In the fall of 1946 the Bowmanville Lions Club moved into the house and converted it into a community centre.  The Lions Club is an international organization that provides a wide variety of community and charity programs.  In Bowmanville they formed in 1935 and met at various locations on King Street before buying the Senklar property for $3,500.  Andy Thompson remembered, “This was considered a tremendous venture at that time, and I well remember the many discussions, pro and con, on the question by our members.”  Under them it became a hive of activity with many different social and community events being held.  Banquets, dances, concerts, parties and meetings all happened frequently.   The large addition to the south, added in 1953 at a cost of $40,000, was to accommodate the increased usage of the property.  The upstairs had a beautiful auditorium and banquet hall while the basement was a Scout hall. 

It was still an actively used building when in 1989 a committee of older adults and local service club representatives began working with the Municipality to establish an activity centre for older adults.  In 1992 Municipal Council established an advisory committee which became the Clarington Older Adult Centre Committee.  They began offering programs at the Lions Centre in 1994.  They were just one of many groups offering programs and services from the premises.  In 1998 the Clarington Older Adult Association purchased the property from the Lions Club and the many renovations that bring it to its current status began.

This house is a blessed structure.  From its beginnings in 1843 it has always been a place where people meet and have a good time.  Whether it is a garden party from the Victorian age or a painting class today.  It is truly a house for all sorts of people.  It has always been a focal point in the community and will continue to be so for many years to come.







Friday, May 3, 2013

Message in a Bottle

In a previous article we talked about Clarington’s three ports and their storied past.  Ports Darlington, Newcastle and Granby were busy commercial hubs in days gone by.  This story is about a particular schooner that called Clarington’s largest port, Port Darlington, home for many years.  Its name was the OLIVER MOWAT (after the Premier of Ontario) and it was owned by McClellan and Co.  This firm was headed by John McClellan whose father James was harbourmaster at Port Darlington.  Four generations of the McClellan family served the Port Darlington Harbour Company.  The MOWAT was larger than most schooners with three masts instead of the usual two and this made it easy to spot while out on the lake.  She was built in Millhaven, Ontario (near Napanee) 131’ long and 26’ wide.  Her hold was 11 feet deep and could hold 350 tons or 18,000 bushels.  Right from the start she was considered a special vessel perhaps because of her large size.  At her launching on a hot July day in 1875 someone offered to buy her for $30,000 cash on the spot before she had even been launched.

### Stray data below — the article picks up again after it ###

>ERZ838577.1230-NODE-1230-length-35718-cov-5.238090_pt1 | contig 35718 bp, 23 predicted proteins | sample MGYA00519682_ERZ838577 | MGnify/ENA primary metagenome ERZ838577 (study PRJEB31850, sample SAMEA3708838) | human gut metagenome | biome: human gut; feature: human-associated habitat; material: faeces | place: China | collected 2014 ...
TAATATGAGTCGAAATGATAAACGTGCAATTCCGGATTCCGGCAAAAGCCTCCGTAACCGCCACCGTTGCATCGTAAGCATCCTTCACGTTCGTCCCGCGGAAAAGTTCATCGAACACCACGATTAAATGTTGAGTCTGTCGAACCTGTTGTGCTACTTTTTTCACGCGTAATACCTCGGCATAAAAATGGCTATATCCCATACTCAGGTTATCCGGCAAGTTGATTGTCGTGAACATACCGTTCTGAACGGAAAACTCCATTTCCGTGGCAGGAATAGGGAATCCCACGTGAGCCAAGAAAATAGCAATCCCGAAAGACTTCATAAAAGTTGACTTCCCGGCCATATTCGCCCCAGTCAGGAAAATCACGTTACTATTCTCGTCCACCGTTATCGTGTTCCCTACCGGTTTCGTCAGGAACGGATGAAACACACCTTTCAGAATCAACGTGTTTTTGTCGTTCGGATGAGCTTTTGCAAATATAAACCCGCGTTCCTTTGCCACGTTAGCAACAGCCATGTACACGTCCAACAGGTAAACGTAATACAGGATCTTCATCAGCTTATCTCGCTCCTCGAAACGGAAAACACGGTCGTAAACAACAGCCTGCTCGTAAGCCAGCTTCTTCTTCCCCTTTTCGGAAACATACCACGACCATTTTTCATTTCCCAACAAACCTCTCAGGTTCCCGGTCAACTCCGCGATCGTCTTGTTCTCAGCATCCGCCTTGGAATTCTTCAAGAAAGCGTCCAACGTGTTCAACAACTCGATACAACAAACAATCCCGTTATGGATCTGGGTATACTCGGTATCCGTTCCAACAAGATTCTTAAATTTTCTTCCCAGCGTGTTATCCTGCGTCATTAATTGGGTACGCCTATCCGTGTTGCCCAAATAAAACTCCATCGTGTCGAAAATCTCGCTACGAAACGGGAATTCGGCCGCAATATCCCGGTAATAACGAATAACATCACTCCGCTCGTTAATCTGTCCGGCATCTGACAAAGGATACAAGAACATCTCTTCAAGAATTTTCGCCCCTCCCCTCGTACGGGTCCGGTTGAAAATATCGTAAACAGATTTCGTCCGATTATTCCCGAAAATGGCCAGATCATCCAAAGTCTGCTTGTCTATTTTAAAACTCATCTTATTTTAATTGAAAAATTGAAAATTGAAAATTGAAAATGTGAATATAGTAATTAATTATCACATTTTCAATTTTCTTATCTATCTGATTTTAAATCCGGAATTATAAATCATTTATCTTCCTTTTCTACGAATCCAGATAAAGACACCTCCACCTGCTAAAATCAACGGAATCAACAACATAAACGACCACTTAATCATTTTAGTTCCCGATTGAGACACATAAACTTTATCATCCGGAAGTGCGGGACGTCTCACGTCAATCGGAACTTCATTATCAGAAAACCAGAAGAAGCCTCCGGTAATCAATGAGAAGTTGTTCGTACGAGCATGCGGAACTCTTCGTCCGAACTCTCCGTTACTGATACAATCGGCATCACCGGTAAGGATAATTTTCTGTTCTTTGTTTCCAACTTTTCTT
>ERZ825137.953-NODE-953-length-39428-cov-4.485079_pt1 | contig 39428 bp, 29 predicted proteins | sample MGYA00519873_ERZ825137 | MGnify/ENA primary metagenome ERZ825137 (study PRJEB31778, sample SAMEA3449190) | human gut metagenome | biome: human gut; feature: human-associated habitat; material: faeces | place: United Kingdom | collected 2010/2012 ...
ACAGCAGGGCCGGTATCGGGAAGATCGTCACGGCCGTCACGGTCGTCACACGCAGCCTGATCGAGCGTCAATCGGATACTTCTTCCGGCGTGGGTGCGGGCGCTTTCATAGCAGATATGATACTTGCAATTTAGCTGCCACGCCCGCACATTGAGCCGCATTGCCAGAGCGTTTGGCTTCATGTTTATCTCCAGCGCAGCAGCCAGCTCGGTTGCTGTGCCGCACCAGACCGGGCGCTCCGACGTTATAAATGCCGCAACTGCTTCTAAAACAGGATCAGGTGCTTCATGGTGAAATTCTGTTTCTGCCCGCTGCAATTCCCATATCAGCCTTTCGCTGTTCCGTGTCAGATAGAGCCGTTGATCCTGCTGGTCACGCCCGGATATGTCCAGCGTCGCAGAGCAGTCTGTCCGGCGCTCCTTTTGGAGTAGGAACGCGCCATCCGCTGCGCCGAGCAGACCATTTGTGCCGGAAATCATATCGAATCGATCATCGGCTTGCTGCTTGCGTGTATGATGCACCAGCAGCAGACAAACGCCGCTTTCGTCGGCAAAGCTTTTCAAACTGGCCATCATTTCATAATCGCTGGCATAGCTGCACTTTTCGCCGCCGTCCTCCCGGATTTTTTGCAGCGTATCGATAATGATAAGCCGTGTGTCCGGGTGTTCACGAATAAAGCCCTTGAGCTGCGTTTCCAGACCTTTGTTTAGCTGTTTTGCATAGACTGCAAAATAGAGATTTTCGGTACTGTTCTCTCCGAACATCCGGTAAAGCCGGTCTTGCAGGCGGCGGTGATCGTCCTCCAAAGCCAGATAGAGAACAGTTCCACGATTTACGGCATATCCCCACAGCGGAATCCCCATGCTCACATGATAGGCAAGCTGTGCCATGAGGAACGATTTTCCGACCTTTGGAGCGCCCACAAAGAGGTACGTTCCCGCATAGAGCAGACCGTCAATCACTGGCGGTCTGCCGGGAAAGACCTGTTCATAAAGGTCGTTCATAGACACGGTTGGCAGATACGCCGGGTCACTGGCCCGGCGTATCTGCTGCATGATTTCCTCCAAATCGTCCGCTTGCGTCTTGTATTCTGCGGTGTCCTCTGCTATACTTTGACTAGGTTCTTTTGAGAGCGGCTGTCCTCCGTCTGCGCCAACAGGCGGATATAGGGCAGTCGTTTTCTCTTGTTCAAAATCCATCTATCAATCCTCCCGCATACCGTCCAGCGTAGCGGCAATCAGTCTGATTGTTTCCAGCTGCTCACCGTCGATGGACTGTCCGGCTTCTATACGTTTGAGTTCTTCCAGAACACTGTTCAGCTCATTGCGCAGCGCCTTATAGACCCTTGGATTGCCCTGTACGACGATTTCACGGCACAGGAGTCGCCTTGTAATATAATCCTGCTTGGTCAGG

Like most ships she had several owners over her lifespan.  Her Bowmanville owners had her rebuilt in 1892 and sold her in 1914.  Later owners were captains from Port Hope and Picton.  Throughout the 1800’s and into the first decades of the Twentieth Century steamboats and schooners plied across all the Great Lakes.  From Montreal to Duluth and down to Chicago and all places in between these boats carried people and cargo.  Schooners, not being as efficient as steamboats, were often relegated to uninspired bulk cargoes.  Barley and coal were the main commodities being carried back and forth on this part of the Lakes.  The OLIVER MOWAT seems to have delivered many cargos of coal and to have favoured Lake Ontario.  Captain Gibson of Newcastle owned the schooner ARIADNE and made many a trip carrying staves in his hold.  Staves are the wooden slats used to make barrels and this would have been an important item in an era when most goods were shipped in barrels.  
Many years ago Mr. Forrest Dilling of Bowmanville played for me a reel to reel tape which featured interviews of old-timers in Bowmanville reminiscing about their past.  On one Bowmanville merchant Harry Allin recalled as a child seeing the red suited soldiers marching up King Street to the train station on their way west to quell the Riel Rebellion.  On another veteran sailor Isaac McAvoy related the harrowing tale of being shipwrecked on the OLIVER MOWAT in 1905.  Sadly, to my knowledge these tapes no longer exist.  When Mr. Dilling passed away they were not found among his personal effects.  What a loss for Clarington!  However, a tape cassette of the Isaac McAvoy interview later surfaced.